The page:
Several prominent bloggers, basking in the glow of their medium's collective triumph over the New York Times, have decided on a new project: bringing freedom to Burma, where a brutal dictatorship has recently launched a crackdown on its main political opposition. Now, I hold no brief for the Burmese government, which is by all accounts exceedingly nasty. But it's important to remember that the blogosphere's choice of Burma as cause of the moment is not merely a consequence of its being run by a brutal dictatorship--after all, any number of countries fit that description. In fact, to get adopted by sympathetic Westerners, a nation's suffering population must possess one more thing: an opposition leader with enough political support to be a credible alternative to the current despots. (It helps, of course, if the opposition leader is articulate, attractive and Western-educated, like Burmese opposition leader Aung San Suu Kyi, whose recent imprisonment set off the latest round of bloggers' outrage.)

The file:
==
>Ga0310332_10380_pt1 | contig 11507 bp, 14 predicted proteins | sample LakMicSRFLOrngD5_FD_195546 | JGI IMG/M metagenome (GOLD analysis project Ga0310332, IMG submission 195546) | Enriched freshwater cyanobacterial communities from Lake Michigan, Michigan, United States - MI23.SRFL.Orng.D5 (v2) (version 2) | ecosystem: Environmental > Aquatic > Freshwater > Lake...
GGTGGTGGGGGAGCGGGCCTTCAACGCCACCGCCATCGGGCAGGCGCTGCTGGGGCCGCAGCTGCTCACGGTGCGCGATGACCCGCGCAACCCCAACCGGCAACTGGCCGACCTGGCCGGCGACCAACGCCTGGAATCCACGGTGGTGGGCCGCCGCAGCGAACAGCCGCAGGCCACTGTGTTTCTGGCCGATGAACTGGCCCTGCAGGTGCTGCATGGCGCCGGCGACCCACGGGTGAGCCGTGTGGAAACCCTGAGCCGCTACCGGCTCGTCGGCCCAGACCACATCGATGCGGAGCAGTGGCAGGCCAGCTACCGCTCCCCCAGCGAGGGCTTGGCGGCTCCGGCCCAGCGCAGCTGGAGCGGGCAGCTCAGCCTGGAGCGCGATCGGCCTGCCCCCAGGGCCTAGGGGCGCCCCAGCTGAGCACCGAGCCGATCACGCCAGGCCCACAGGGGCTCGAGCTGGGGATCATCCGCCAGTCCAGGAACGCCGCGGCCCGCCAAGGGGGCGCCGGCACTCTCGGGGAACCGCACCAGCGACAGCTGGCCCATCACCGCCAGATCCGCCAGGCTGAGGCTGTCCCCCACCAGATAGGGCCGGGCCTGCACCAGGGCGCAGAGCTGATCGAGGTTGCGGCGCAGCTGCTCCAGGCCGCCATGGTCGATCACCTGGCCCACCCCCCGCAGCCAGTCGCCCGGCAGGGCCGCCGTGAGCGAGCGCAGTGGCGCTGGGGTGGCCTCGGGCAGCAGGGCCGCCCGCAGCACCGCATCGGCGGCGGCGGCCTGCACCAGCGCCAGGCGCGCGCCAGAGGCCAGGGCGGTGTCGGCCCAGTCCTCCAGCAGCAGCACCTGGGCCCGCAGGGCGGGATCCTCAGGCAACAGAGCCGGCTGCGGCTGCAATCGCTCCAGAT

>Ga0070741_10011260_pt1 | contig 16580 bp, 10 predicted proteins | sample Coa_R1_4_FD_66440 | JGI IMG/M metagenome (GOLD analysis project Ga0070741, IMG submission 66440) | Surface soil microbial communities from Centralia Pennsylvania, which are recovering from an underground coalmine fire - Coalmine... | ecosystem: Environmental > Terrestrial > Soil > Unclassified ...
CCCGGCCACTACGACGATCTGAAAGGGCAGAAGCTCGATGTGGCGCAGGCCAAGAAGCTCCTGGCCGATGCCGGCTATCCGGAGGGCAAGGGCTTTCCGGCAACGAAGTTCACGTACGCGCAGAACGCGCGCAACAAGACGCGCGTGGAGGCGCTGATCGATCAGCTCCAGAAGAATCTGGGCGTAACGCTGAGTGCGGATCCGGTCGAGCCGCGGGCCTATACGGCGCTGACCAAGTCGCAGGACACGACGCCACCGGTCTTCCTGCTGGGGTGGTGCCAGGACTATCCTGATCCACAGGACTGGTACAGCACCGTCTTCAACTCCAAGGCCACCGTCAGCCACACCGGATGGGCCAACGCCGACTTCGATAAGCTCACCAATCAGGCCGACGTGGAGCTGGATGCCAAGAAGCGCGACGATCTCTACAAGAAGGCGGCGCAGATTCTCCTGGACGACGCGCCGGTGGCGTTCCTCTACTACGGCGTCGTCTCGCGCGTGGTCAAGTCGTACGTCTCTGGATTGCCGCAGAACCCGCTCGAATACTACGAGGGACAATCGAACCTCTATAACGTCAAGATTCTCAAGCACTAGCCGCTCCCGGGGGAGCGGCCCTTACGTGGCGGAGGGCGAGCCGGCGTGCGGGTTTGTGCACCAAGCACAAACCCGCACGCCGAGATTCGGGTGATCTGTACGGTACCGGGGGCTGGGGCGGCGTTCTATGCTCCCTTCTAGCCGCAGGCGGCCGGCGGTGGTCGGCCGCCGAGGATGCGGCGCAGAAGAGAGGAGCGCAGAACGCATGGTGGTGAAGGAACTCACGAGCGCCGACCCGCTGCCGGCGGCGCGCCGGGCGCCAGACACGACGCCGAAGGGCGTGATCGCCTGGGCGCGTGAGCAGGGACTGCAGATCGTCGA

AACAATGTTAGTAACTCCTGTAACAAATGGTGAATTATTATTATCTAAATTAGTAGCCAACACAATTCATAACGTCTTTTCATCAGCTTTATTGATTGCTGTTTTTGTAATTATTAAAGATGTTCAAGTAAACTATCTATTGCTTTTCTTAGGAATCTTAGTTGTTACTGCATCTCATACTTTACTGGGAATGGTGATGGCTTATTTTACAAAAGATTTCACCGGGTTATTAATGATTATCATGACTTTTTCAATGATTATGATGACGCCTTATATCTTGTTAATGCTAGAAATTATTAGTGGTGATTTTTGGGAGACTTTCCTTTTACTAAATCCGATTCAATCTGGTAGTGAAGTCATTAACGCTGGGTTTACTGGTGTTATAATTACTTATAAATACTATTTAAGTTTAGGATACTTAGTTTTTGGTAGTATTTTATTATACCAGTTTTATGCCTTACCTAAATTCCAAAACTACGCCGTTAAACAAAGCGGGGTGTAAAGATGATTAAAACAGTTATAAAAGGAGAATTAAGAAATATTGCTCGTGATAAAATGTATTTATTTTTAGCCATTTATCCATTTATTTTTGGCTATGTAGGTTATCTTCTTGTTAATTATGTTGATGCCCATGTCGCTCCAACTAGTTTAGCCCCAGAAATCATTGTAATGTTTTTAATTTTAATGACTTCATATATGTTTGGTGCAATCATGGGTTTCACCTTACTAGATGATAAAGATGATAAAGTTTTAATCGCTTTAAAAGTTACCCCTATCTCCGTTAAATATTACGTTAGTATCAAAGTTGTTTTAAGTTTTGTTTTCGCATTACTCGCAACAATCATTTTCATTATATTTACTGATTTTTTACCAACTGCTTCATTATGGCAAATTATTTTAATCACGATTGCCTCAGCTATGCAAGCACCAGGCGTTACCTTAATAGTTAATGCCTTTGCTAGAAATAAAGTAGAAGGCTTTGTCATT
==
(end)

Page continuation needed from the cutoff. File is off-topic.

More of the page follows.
Now, I don't deny that this selection criterion makes a certain amount of sense. After all, if the alternative to the current despot is either another despot or complete anarchy--or if there is simply no credible alternative to prefer--then it's hard to muster enthusiasm for deposing the ruling bad guy. But it does mean that the integrity and democratic bona fides of the opposition leader merit careful scrutiny. Corazon Aquino, for example, worked out pretty well--but Robert Mugabe and Jean-Baptiste Aristide (to mention just two cases that come to mind) were both lionized as democratizers in their day, and both were terrible disappointments, arguably every bit as bad as their predecessors.
In fact, it turns out that Aung San Suu Kyi's record is a very promising one. She won an election in 1990, for example, and she has a long history of speaking out on behalf of democracy in general, not just opposition to the current government in particular. Still, because these campaigns are almost always implicitly on behalf of a particular alternative--not just against a particular evil--the details of that alternative should be placed front and center, and examined carefully for plausibility and decency. Western attention is a scarce resource, after all, and should not be squandered on an undeserving politician, however monstrous his or her opponent.